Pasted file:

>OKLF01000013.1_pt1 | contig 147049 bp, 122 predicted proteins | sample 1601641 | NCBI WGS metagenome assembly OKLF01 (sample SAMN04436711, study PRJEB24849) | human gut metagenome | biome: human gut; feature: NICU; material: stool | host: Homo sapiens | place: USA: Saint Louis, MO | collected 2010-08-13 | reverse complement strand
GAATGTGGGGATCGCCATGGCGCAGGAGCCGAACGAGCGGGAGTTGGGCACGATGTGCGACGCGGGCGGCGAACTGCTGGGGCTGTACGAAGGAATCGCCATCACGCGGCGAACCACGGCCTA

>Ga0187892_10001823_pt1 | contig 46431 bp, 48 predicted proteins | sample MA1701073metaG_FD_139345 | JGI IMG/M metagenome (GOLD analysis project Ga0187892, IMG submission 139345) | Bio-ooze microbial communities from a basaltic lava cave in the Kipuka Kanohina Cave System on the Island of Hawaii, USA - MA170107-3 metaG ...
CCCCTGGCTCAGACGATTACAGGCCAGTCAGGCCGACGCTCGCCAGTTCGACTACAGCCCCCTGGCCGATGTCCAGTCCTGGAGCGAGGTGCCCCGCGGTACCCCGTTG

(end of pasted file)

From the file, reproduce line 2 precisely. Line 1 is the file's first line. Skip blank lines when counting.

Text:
GAATGTGGGGATCGCCATGGCGCAGGAGCCGAACGAGCGGGAGTTGGGCACGATGTGCGACGCGGGCGGCGAACTGCTGGGGCTGTACGAAGGAATCGCCATCACGCGGCGAACCACGGCCTA